Helleborus. Helleborus niger.

Botanical name: 

Synonym—Black Hellebore.

Helleborin, helleborein, gum, resin, fat.


Vinum Hellebori Compositum, Compound Wine of Hellebore. Dose, one-half ounce to two ounces.
Specific Medicine Hellebore. Dose, one-tenth to three minims.

Physiological ActionBlack Hellebore, when locally applied, causes irritation of mucous membranes and of the conjunctiva, inducing redness, swelling and increased secretion. A moderate dose taken internally produces no effect, but a considerable quantity causes loss of appetite, nausea, vomiting, pain and inflammation of the stomach and bowels. Medicinal doses strengthen the heart and increase the force of the pulse; while toxic doses cause paralysis with rapid pulse and sudden arrest of the heart. The effect on the nervous system is partial paralysis with tremors, followed by violent convulsions.

The agent in its maximum dosage is a drastic hydragogue cathartic in its fresh active form. It is emetic also and emmenagogue. In overdoses it readily produces hyper-catharsis and hyper-emesis. it is a constituent of proprietary pills, but is not widely used in general medicine. In small doses it acts as a stimulant to the liver and to the secretory glands of the gastro-intestinal tract.

Therapy—In hysteria, melancholy, mania and other mental conditions in which the abdominal organs are seriously at fault, it is prescribed with benefit.

The agent is prescribed in dropsical conditions where there is great inactivity on the part of the liver, with torpidity of bowels, with general anasarca or pericarditis or hydrothorax. It is not always the best remedy even in these conditions.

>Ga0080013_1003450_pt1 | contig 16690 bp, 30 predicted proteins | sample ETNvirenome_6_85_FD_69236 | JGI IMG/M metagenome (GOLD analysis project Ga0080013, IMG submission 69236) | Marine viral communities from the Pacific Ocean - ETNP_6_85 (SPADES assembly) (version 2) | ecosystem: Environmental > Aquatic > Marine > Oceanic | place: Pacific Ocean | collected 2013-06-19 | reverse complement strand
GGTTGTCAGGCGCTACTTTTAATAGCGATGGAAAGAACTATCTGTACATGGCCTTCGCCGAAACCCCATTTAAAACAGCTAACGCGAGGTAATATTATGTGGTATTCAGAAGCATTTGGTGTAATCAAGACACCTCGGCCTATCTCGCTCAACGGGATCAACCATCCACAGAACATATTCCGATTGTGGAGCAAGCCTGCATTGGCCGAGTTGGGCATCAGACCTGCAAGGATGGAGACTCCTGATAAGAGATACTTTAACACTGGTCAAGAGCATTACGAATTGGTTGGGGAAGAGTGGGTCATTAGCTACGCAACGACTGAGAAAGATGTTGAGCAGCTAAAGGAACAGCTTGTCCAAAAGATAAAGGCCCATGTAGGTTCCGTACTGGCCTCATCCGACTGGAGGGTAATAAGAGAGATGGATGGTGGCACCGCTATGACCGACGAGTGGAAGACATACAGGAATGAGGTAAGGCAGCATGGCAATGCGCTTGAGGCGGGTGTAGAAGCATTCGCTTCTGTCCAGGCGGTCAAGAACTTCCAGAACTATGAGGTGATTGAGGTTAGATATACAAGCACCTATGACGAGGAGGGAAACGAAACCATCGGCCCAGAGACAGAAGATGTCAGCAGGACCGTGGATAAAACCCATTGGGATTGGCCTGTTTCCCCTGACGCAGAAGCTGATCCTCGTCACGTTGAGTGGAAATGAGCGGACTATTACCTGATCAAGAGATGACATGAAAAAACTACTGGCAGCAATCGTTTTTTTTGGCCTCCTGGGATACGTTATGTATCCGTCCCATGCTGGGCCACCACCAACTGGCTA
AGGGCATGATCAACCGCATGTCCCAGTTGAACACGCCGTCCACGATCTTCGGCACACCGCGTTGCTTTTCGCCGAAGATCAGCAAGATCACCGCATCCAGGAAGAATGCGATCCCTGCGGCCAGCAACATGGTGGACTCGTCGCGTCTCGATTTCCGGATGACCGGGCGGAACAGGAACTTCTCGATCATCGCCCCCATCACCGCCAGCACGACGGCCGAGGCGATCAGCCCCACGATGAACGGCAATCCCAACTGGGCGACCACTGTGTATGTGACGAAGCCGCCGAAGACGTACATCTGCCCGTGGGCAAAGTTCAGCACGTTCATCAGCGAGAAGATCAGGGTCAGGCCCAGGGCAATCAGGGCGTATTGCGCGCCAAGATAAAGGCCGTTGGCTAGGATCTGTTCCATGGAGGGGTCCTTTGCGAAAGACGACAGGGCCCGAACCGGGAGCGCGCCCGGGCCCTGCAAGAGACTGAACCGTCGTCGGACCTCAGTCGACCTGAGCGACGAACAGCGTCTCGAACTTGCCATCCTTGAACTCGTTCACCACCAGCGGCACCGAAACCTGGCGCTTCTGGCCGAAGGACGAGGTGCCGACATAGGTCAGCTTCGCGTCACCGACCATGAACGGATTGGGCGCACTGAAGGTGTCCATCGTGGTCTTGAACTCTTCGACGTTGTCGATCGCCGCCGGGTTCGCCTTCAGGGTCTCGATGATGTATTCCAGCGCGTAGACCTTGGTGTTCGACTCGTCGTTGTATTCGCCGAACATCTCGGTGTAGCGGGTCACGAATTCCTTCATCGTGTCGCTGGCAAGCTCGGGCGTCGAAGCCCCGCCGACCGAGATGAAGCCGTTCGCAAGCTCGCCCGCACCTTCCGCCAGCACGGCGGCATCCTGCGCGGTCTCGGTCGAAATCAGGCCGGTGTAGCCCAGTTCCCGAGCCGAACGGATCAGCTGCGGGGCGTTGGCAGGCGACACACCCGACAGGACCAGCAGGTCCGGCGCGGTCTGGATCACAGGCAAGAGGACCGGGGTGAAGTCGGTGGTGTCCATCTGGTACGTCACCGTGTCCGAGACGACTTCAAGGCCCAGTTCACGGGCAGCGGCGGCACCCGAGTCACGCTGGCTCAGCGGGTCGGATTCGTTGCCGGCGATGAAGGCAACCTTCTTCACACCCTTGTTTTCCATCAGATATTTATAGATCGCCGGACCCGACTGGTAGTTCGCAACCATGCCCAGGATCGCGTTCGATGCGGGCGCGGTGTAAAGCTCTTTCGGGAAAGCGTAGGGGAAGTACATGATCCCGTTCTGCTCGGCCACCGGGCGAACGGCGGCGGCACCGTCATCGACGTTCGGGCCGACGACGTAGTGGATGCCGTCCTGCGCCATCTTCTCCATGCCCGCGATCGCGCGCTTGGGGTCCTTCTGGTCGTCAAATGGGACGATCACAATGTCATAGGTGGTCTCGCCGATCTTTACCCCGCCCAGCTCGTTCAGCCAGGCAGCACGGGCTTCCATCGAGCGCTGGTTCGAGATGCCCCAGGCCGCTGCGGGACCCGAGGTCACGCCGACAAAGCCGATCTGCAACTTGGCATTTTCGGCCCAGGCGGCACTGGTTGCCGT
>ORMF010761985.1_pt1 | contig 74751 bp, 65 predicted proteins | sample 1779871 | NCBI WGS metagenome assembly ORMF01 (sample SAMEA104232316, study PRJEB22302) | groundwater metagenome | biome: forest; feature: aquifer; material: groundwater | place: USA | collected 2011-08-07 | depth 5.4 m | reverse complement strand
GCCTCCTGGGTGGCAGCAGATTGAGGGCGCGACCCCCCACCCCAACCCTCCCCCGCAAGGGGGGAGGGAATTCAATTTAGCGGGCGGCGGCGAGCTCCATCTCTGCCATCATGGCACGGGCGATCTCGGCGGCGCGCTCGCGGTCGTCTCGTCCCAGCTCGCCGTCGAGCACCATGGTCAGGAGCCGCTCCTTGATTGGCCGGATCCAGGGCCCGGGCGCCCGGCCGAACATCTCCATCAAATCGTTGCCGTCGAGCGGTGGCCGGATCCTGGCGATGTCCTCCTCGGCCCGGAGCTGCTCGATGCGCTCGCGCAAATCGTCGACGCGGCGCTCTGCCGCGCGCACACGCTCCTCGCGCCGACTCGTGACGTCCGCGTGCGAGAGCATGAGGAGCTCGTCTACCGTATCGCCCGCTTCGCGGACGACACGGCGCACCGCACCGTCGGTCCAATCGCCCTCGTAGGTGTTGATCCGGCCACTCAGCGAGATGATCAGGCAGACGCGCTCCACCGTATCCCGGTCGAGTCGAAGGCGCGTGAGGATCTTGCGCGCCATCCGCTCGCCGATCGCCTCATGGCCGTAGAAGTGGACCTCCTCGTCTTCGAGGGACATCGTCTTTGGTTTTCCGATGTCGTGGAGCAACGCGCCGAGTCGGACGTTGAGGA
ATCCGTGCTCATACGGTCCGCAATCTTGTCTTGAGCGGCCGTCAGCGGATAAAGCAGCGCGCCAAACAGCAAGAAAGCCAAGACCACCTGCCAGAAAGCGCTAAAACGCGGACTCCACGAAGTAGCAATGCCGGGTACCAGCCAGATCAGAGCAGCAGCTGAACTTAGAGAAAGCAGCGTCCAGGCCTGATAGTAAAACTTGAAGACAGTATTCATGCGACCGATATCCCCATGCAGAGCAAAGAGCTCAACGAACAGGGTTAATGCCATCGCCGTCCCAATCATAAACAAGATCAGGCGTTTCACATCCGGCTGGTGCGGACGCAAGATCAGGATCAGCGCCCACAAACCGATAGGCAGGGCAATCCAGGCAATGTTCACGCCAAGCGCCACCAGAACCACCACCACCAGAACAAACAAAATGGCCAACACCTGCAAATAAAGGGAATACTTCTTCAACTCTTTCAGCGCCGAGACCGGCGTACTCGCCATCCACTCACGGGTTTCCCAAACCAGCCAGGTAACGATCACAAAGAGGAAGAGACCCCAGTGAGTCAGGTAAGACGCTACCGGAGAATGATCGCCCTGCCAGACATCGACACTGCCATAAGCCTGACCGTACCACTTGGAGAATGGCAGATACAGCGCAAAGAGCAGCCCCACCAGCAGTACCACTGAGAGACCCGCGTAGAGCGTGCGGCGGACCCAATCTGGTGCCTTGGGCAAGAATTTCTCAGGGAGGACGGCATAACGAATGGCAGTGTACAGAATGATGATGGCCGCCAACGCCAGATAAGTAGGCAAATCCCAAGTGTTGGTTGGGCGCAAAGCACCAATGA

The agent is a local anesthetic, especially to the conjunctiva. Helleborein, a crystalline glucoside, in solution dropped into the eye, will produce anesthesia of the structures through the cornea while the sensibility of the contiguous structures is not impaired. It is not in general use for this purpose.

Where there is burning of the skin, sensitiveness in distinct areas, especially of the nates and thighs or flashes of heat, hellebore is specific. It is given from five to twenty drops in four ounces. of water; a teaspoonful every hour.

Physiological Action—This is a drastic hydragogue cathartic. It is exceedingly irritating and produces a profound revulsive or derivative effect.

Therapy—In apoplexy or in sudden paralysis from cerebral hyperemia, or from rupture of the cerebral vessels, a profound derivative influence may be at once obtained from an active dose of croton oil. In acute cerebritis, or in meningitis, or in violent delirium, or furious mania in adults, it is sometimes beneficial. Its use in accordance with present methods of treatment is very limited, many physicians finding no place for it at all.

Its external use produces active counter-irritation. This pronounced influence was once thought a necessary measure in pneumonitis and pleuritis, and it was freely used in inflammatory rheumatism, and in sciatica and other persistent neuralgias. It was used in cerebral and cerebro-spinal meningitis, and in cases of excitable delirium and acute mania.

Its influence is too irritating and prostrating for dropsical cases which are usually enfeebled from disease.

The American Materia Medica, Therapeutics and Pharmacognosy, 1919, was written by Finley Ellingwood, M.D.
It was scanned by Michael Moore for the Southwest School of Botanical Medicine.